Friday, April 18, 2014

Book Review: The Vang: The Battlemaster

Book Review: 'The Vang: The Battlemaster' by Christopher Rowley

5 / 5 Stars

‘The Vang: The Battlemaster’ (313 pp) was published by Del Rey in October, 1990, with cover artwork by Steve Hickman.

This is the third and final volume in the ‘Vang’ trilogy, with ‘Starhammer’ (1986) and ‘The Vang: The Military Form’ (1988) the preceding volumes.

The events in ‘Battlemaster’ take place two thousand years after those related in ‘The Vang: The Military Form’.

On the planet Wexel, the aristocracy lead lives of idleness and comfort in the great cities, while the lumpen proletariat make do with conditions akin to that of slaves. The hinterlands are wracked by perpetual wars of liberation: brutal, nasty affairs in which both rebels and government mercenaries commit atrocities with casual aplomb.

Luisa Chang, colonel in the ITAA Federation, is assigned to the operations center on Wexel, where she hopes to uproot entrenched corruption and malfeasance, make a name for herself, and leave with a deserved promotion. However, Chang soon discovers that the planet’s corrupt ITAA officers, who turn a blind eye to smuggling, and who enjoy profitable relations with Wexel’s corporate class, are none too pleased about a gung-ho officer upsetting their apple cart.

In the remote central highlands of Wexel, Count Karvur, whose personal fortune has been badly depleted by a business deal gone wrong, is stewing in a potent mix of frustration and depression. He has been running through one hapless get-rich-quick scheme after another, without success, and the fleshpots and gambling dens and fern bars of the coastal cities seem permanently denied him. Karvur makes do with raping the malnourished peasant girls who labor on his farm, and having their fathers tortured if they complain about the molestations. But it’s small enjoyment to one who used to cut a grand path through the apex of Wexel society.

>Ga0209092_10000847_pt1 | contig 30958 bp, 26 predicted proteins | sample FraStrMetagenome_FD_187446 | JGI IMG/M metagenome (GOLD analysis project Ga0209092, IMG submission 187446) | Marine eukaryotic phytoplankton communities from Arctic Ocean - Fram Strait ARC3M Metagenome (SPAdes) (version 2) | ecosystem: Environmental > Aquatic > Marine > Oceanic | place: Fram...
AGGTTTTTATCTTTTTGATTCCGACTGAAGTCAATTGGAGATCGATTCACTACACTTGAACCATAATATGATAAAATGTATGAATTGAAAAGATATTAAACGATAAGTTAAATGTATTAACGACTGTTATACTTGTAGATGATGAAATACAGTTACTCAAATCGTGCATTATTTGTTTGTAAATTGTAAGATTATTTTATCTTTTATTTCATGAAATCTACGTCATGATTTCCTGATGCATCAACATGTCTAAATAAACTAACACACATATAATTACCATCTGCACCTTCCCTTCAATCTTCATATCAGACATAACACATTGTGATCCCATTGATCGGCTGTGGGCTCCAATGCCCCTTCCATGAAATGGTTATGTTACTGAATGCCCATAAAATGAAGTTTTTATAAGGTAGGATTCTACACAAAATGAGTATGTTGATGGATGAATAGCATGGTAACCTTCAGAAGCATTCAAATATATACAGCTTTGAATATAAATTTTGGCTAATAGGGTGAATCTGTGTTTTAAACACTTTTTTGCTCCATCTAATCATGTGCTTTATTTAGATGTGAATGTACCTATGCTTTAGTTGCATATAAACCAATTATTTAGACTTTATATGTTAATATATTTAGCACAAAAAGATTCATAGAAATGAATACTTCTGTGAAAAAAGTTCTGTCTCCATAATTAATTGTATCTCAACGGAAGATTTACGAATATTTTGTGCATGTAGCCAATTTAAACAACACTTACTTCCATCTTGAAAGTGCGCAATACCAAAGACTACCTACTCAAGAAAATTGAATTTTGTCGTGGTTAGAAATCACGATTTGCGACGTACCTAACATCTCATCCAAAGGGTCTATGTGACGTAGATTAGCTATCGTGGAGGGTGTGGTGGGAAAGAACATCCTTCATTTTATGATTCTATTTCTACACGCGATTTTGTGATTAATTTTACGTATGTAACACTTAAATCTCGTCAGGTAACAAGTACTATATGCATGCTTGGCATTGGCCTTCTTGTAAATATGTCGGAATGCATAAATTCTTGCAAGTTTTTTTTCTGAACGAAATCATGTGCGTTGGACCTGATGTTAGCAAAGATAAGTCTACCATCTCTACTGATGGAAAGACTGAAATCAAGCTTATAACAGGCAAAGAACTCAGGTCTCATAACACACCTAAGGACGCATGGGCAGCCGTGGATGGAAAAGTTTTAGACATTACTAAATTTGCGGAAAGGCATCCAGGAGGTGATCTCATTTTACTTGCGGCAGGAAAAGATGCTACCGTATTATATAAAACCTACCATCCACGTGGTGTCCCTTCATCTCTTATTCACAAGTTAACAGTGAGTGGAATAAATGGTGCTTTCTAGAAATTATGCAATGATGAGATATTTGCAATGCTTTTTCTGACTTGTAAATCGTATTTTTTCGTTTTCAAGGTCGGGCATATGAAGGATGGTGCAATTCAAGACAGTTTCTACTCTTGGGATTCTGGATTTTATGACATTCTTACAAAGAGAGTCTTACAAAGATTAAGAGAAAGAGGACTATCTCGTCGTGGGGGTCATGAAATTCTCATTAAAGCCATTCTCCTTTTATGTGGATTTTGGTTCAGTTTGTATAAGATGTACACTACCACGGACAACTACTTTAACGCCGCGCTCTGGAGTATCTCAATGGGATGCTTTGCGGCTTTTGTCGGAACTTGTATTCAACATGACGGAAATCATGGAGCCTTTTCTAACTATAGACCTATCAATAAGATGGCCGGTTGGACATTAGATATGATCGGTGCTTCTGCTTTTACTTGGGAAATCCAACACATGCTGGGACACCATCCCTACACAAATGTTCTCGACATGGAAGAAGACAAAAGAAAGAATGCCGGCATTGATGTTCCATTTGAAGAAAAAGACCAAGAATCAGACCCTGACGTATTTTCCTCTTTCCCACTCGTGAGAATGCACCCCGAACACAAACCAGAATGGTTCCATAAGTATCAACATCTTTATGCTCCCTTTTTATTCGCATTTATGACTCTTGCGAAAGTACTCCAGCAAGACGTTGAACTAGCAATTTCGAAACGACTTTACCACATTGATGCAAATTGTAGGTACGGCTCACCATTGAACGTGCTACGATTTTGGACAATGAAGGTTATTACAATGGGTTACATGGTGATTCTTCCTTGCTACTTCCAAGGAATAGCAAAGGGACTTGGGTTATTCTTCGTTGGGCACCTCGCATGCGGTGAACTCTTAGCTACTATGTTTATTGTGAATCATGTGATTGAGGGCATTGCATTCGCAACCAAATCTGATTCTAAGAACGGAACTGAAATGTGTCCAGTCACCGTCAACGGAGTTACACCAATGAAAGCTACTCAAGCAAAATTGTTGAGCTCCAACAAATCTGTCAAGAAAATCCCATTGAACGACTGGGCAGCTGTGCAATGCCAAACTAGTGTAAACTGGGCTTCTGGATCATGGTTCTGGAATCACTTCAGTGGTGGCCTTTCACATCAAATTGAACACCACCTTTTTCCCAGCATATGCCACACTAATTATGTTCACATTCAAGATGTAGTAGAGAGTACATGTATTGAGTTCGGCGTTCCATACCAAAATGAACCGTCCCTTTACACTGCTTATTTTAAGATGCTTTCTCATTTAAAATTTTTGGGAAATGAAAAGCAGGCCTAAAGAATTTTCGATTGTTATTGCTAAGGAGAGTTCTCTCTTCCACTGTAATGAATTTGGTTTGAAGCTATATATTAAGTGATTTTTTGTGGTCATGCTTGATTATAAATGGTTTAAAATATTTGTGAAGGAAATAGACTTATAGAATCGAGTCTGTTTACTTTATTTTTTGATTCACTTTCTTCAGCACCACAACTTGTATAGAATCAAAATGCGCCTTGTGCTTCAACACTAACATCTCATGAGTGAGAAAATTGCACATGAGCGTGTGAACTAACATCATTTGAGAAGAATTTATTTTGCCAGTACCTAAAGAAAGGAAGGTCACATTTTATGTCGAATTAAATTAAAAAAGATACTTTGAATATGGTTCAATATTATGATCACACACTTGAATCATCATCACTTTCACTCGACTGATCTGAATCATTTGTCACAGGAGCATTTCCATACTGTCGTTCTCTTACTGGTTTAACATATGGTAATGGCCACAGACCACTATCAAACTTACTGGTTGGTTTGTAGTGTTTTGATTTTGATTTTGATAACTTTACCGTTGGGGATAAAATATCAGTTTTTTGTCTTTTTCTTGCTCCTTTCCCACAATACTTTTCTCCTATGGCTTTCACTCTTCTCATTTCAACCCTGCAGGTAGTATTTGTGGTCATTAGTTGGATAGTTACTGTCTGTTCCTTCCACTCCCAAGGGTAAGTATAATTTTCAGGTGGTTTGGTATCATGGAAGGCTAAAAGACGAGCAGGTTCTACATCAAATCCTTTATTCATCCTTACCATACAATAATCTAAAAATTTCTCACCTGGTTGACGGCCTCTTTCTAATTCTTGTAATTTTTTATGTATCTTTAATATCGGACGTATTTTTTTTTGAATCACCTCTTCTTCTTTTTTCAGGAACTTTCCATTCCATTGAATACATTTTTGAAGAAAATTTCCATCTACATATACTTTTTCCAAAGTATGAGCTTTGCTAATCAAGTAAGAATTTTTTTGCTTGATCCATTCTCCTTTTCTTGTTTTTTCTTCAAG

As the novel opens, luck suddenly decides to visit Count Karvur. For a drilling operation on the grounds of his property has found something unusual, something buried in a rock strata nearly 80 million years old: an immense labyrinth of alien design, etched through the rock, coiling and twisting its way to an inner chamber. And within that inner chamber is a stasis pod……with a pink wad of protoplasm slowly pulsating within its depths.

The discovery of the alien artifact brings dollar signs to the greedy eyes of Count Karvur. Disclosing his find to only one other person – Caroline Reese, a biologist at Cowdray University – Karvur moves the alien organism to an incubator inside a cattle shed on his farm. Once Caroline Reese is sworn to secrecy, she is given her assignment: analyze the organism, and discover if it is native to Wexel. If it turns out the protoplasm is not of native origin, then Count Karvur has made the discovery of the century.

But the alien blob has plans of its own…..and within the incubator inside the dank cattle shed at Count Karvur’s farm, pink tentacles and flower-like growths are taking shape……….

‘Battlemaster’ has much the same plot as ‘The Military Form’, namely, the Vang get loose on a Terran colony planet, and before anyone really understands what’s happening, the bodies start to pile up- lots of bodies. 

But the Battlemaster is the ultimate strategist, and to it, the subjugation of single planet is by no means the ultimate goal, so the plot takes a different tack from that featured in ‘The Military Form’.

Like the previous volumes in the trilogy, ‘Battlemaster’ is straightforward, cleanly written adventure sf, with a healthy dose of horror added into the mix (Rowley isn’t shy about describing the processes by which the Vang parasites convert unwilling humans into their hosts). At times, the corruption and cowardice of the human actors is as great a hindrance to combating the Vang, as the creatures themselves.

All of the ‘Vang’ novels have been out of print for a while, but used copies can be had for reasonable prices, so if you are a fan of fast-moving, well-told sf adventure, then getting a copy of the three books is well worth the money.

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